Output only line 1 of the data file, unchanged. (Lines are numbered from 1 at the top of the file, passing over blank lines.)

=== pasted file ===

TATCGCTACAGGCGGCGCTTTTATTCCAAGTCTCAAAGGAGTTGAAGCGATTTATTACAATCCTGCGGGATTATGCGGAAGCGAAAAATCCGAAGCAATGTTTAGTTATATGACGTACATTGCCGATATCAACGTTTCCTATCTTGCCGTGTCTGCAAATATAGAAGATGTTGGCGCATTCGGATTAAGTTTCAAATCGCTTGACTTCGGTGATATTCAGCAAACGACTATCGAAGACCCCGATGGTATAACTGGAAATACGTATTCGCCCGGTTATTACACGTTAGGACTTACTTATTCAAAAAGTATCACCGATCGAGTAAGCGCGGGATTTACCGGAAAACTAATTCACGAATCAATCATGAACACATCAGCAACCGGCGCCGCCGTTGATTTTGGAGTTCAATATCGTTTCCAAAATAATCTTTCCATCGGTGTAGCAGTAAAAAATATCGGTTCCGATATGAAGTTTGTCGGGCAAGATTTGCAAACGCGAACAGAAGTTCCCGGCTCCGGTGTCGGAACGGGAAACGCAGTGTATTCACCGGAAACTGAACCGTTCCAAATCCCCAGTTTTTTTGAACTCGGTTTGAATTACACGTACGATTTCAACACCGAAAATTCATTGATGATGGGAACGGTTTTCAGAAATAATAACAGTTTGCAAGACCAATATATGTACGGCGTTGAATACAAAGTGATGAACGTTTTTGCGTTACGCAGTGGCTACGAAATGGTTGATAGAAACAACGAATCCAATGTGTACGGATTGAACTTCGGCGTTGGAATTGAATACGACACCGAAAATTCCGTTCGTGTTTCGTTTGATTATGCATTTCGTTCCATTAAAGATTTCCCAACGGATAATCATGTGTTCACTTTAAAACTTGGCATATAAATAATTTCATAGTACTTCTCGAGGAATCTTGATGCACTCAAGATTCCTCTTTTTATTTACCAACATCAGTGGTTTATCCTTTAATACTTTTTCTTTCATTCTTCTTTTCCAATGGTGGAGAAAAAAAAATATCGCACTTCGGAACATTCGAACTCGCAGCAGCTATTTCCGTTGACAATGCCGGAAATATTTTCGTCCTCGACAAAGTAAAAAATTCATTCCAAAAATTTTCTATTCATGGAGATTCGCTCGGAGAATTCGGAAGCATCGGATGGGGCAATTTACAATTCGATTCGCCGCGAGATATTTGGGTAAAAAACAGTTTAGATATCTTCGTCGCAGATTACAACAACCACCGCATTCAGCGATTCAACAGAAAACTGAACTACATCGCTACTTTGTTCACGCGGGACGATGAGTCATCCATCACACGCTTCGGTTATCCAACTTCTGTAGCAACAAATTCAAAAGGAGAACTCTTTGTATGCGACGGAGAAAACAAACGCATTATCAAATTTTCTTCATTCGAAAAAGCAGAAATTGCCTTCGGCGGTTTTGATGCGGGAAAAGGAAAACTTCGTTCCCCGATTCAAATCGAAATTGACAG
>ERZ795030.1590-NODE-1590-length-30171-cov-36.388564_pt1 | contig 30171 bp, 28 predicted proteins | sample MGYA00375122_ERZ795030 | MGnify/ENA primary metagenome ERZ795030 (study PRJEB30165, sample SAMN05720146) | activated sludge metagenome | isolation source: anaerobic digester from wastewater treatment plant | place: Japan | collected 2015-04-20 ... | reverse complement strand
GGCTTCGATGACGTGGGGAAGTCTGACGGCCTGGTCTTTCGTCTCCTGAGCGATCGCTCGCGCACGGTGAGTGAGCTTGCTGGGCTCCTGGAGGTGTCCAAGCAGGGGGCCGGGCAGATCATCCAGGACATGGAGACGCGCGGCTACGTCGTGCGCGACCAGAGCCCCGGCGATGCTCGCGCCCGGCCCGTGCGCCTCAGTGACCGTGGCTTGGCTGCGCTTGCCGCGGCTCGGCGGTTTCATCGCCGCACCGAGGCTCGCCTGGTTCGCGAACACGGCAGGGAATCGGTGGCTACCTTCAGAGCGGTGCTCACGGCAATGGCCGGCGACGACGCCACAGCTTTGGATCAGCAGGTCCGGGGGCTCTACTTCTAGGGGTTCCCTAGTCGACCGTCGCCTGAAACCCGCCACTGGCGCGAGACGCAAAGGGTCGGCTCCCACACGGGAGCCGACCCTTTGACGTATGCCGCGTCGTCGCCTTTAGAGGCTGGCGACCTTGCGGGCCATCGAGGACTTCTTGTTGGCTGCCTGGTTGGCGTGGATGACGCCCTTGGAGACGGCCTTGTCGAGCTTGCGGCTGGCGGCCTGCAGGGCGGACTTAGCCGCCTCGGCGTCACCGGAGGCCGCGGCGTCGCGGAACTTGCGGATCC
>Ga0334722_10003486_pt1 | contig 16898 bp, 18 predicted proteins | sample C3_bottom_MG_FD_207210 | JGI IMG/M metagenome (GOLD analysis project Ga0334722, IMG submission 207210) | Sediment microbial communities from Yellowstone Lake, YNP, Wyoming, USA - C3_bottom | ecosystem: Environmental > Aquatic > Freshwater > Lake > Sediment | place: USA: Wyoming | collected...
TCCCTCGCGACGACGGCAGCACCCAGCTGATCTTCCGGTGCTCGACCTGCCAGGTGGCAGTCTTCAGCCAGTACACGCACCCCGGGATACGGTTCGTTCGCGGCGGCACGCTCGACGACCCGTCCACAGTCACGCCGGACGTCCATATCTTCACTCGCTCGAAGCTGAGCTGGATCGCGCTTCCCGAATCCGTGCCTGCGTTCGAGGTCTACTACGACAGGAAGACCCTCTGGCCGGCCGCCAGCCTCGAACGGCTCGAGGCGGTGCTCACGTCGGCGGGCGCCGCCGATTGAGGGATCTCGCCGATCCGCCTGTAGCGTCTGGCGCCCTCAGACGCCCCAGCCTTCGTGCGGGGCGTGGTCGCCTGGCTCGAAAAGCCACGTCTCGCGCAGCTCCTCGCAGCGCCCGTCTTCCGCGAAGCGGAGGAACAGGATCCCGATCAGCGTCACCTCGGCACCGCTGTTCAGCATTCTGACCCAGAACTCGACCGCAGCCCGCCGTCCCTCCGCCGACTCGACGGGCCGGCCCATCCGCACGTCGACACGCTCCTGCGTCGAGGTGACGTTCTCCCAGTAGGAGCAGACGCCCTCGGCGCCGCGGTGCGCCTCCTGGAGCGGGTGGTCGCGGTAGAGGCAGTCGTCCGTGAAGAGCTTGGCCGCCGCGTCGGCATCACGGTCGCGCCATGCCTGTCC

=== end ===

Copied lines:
TATCGCTACAGGCGGCGCTTTTATTCCAAGTCTCAAAGGAGTTGAAGCGATTTATTACAATCCTGCGGGATTATGCGGAAGCGAAAAATCCGAAGCAATGTTTAGTTATATGACGTACATTGCCGATATCAACGTTTCCTATCTTGCCGTGTCTGCAAATATAGAAGATGTTGGCGCATTCGGATTAAGTTTCAAATCGCTTGACTTCGGTGATATTCAGCAAACGACTATCGAAGACCCCGATGGTATAACTGGAAATACGTATTCGCCCGGTTATTACACGTTAGGACTTACTTATTCAAAAAGTATCACCGATCGAGTAAGCGCGGGATTTACCGGAAAACTAATTCACGAATCAATCATGAACACATCAGCAACCGGCGCCGCCGTTGATTTTGGAGTTCAATATCGTTTCCAAAATAATCTTTCCATCGGTGTAGCAGTAAAAAATATCGGTTCCGATATGAAGTTTGTCGGGCAAGATTTGCAAACGCGAACAGAAGTTCCCGGCTCCGGTGTCGGAACGGGAAACGCAGTGTATTCACCGGAAACTGAACCGTTCCAAATCCCCAGTTTTTTTGAACTCGGTTTGAATTACACGTACGATTTCAACACCGAAAATTCATTGATGATGGGAACGGTTTTCAGAAATAATAACAGTTTGCAAGACCAATATATGTACGGCGTTGAATACAAAGTGATGAACGTTTTTGCGTTACGCAGTGGCTACGAAATGGTTGATAGAAACAACGAATCCAATGTGTACGGATTGAACTTCGGCGTTGGAATTGAATACGACACCGAAAATTCCGTTCGTGTTTCGTTTGATTATGCATTTCGTTCCATTAAAGATTTCCCAACGGATAATCATGTGTTCACTTTAAAACTTGGCATATAAATAATTTCATAGTACTTCTCGAGGAATCTTGATGCACTCAAGATTCCTCTTTTTATTTACCAACATCAGTGGTTTATCCTTTAATACTTTTTCTTTCATTCTTCTTTTCCAATGGTGGAGAAAAAAAAATATCGCACTTCGGAACATTCGAACTCGCAGCAGCTATTTCCGTTGACAATGCCGGAAATATTTTCGTCCTCGACAAAGTAAAAAATTCATTCCAAAAATTTTCTATTCATGGAGATTCGCTCGGAGAATTCGGAAGCATCGGATGGGGCAATTTACAATTCGATTCGCCGCGAGATATTTGGGTAAAAAACAGTTTAGATATCTTCGTCGCAGATTACAACAACCACCGCATTCAGCGATTCAACAGAAAACTGAACTACATCGCTACTTTGTTCACGCGGGACGATGAGTCATCCATCACACGCTTCGGTTATCCAACTTCTGTAGCAACAAATTCAAAAGGAGAACTCTTTGTATGCGACGGAGAAAACAAACGCATTATCAAATTTTCTTCATTCGAAAAAGCAGAAATTGCCTTCGGCGGTTTTGATGCGGGAAAAGGAAAACTTCGTTCCCCGATTCAAATCGAAATTGACAG